Spain: Amnesty Welcomes CCTV In Police Stations
Spain: Amnesty International welcomes Basque parliament proposal to install CCTV in all police stations and end incommunicado detention
Amnesty International welcomes the recent proposal of the Commission of the Interior of the autonomous Basque parliament, aimed at abolishing incommunicado detention and installing CCTV surveillance in all places of detention.
On 25 October the Commission of the Interior of the autonomous Basque parliament voted in favour of the proposal, which must now be approved by the Basque parliament in plenary. If adopted, it will be passed on to the Spanish national parliament for consideration and possible action.
For many years Amnesty International and other international organisations have expressed concern about reports of torture and other ill-treatment perpetrated by members of state security forces in Spain.
Amnesty International has repeatedly called on the Spanish government to abrogate Articles 520bis and 527 of the Law of Criminal Procedure governing the incommunicado regime, and to install CCTV surveillance of the custody areas of all police stations in order to protect detainees against the possibility of ill-treatment.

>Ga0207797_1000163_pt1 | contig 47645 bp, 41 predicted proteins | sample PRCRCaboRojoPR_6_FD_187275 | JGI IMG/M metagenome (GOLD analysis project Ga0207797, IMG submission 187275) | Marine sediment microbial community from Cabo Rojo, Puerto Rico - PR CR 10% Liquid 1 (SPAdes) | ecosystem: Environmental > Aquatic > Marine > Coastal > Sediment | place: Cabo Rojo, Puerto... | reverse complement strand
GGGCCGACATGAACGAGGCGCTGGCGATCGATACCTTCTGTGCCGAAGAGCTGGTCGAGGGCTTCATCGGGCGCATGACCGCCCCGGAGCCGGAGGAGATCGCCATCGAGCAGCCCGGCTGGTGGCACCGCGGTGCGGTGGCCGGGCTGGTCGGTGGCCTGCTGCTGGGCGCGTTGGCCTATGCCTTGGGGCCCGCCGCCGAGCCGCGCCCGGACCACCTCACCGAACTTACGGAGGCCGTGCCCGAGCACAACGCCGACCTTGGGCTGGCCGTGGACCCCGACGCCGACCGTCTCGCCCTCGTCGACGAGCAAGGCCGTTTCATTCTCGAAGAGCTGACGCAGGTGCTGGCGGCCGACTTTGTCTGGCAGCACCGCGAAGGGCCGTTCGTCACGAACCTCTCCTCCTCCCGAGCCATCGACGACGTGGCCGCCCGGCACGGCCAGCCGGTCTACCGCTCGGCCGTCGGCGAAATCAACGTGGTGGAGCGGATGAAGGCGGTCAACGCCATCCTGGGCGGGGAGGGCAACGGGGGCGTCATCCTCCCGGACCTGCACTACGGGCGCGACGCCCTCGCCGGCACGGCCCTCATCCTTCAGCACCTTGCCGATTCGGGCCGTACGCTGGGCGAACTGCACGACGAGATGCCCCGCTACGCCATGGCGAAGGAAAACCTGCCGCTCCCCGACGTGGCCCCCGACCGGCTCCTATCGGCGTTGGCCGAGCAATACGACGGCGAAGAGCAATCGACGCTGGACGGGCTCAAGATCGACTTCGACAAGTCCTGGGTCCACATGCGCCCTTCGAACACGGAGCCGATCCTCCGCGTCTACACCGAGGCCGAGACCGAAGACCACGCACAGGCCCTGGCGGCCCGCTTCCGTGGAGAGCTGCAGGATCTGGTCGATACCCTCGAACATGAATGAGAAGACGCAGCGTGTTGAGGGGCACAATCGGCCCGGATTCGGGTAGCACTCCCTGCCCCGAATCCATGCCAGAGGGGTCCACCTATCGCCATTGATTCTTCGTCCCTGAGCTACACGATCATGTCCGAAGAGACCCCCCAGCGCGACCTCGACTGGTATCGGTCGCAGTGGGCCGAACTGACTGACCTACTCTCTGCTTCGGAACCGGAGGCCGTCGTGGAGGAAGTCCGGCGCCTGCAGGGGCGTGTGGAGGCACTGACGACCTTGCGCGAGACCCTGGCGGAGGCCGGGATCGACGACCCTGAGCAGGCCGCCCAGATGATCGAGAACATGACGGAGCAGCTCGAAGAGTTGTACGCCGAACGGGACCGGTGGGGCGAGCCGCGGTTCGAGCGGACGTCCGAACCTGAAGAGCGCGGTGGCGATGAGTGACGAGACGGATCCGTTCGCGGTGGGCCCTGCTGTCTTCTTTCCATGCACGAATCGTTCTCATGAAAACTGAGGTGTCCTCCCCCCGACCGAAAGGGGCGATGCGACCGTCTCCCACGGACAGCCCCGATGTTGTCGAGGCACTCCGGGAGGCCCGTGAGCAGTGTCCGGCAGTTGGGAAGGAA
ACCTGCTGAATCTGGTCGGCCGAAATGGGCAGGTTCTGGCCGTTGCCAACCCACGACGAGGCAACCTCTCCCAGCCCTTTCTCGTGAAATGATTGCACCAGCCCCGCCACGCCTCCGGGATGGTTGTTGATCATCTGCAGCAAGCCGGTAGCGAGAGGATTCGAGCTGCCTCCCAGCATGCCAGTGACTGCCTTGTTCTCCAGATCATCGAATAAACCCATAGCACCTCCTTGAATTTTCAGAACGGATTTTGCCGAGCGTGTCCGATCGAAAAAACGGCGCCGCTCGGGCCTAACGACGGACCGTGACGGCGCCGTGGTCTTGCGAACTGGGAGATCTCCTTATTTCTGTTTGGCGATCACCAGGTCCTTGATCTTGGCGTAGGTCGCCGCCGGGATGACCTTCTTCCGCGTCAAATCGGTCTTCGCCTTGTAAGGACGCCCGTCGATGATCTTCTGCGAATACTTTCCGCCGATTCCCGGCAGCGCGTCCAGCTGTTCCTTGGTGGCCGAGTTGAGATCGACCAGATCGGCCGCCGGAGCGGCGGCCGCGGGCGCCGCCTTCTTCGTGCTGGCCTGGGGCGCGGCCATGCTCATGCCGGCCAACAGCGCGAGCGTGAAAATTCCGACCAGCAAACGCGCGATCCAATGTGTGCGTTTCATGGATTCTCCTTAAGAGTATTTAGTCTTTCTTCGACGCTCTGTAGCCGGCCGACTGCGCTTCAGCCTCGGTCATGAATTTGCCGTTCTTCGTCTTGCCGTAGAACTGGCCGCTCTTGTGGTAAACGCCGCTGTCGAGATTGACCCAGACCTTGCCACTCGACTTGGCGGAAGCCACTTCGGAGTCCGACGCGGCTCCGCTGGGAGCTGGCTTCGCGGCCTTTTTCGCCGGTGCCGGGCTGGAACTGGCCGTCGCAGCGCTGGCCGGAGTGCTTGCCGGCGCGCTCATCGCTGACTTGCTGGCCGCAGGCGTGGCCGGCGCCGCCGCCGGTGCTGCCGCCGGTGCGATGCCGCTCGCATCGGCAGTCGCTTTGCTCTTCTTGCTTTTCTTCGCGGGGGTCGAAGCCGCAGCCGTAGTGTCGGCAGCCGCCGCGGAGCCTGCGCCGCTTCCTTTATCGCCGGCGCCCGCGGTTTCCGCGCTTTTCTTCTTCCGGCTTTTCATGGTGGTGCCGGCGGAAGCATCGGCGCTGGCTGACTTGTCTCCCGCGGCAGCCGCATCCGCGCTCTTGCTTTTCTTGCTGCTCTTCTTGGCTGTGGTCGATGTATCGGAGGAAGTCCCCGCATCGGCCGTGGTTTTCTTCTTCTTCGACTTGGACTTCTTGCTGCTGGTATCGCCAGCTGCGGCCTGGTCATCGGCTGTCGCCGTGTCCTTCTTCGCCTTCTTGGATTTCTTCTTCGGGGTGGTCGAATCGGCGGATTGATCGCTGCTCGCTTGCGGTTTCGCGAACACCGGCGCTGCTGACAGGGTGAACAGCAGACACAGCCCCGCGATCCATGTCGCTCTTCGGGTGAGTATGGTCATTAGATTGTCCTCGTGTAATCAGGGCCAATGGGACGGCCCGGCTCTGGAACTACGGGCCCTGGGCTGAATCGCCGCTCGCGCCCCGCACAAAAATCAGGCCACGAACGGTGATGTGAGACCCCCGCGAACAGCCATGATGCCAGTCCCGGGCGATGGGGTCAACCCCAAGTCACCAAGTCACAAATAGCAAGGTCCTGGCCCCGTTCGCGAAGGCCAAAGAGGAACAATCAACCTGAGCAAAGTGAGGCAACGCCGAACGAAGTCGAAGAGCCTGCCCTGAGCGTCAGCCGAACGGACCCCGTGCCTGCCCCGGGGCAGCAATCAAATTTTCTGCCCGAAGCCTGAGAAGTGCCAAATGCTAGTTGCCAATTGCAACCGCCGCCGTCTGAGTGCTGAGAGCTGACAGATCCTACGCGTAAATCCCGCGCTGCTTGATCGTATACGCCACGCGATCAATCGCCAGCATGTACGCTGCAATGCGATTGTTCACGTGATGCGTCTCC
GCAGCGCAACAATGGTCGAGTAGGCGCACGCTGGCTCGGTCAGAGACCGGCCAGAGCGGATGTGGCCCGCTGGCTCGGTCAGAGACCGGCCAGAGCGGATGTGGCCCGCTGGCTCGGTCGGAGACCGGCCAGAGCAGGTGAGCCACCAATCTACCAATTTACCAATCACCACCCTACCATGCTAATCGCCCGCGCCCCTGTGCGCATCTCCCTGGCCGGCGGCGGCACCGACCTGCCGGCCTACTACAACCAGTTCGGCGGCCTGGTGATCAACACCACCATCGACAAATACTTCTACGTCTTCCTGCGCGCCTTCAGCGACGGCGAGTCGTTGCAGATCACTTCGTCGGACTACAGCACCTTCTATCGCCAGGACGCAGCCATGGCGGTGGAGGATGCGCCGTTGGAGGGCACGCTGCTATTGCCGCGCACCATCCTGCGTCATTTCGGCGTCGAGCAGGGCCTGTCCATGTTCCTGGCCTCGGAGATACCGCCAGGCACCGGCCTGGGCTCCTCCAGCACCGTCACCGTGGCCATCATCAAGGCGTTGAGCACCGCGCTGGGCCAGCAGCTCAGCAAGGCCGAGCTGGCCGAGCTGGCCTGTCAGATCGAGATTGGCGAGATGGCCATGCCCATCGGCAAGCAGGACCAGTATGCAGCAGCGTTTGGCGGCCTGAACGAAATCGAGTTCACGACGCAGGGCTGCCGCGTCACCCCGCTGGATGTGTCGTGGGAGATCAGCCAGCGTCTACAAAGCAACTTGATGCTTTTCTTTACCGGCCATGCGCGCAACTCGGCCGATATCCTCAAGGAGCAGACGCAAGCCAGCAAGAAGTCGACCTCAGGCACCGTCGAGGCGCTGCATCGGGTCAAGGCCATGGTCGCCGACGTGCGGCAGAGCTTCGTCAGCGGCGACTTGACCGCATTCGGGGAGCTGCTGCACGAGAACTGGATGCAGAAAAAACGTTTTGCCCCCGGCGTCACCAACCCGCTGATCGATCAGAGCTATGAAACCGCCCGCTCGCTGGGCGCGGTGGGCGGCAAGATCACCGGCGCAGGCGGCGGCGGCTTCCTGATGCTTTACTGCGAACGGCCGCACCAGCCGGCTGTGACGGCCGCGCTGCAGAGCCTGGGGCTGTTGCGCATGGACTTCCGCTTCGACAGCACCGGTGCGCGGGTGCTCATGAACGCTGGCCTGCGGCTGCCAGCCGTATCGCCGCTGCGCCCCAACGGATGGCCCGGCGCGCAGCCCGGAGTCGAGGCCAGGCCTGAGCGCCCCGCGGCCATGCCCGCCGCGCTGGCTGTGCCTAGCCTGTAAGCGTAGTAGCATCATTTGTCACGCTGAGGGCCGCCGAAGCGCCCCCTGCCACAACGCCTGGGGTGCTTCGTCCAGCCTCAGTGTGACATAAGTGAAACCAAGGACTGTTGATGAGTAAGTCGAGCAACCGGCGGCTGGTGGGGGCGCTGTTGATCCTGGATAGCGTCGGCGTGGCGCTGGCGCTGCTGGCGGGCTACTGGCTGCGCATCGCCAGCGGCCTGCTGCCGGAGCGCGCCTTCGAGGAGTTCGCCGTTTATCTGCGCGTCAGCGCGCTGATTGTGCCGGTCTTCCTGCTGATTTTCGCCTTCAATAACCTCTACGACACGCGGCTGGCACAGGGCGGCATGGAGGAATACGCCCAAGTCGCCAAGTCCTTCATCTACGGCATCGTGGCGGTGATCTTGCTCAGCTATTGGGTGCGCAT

This is one of the principal recommendations of a new Amnesty International report on police ill-treatment in Spain, to be published on 14 November.
In light of these concerns, Amnesty International calls on the autonomous Basque parliament and the Spanish national parliament to take swift, positive action on these proposals when they are presented.
Under current law, the investigating judge can order incommunicado detention for persons in custody on terrorism-related charges for a total of up to 13 days, first on police or Civil Guard premises and, after five days, in prison.
In 2002 the UN Committee against Torture expressed "profound concern" at the Spanish incommunicado regime, stating that it facilitated torture and ill-treatment. Amnesty International itself has repeatedly called for the abrogation of Articles 520bis and 527 of the Code of Criminal Procedure, which govern the incommunicado regime. It believes that the current, restricted legal safeguards are inadequate, and has called for the right of access to a lawyer from the outset of detention and the right to talk to the lawyer in private. Amnesty International has also repeatedly called for detainees to have the right to be examined by a doctor of their own choosing, in addition to a state-appointed doctor.
The legislative initiative approved by the Basque Commission of the Interior on 25 October would remove incommunicado detention from Spanish law and create a new article in the Law of Criminal Procedure making it a legal duty for all authorities responsible for places of detention to use CCTV security surveillance in these sites.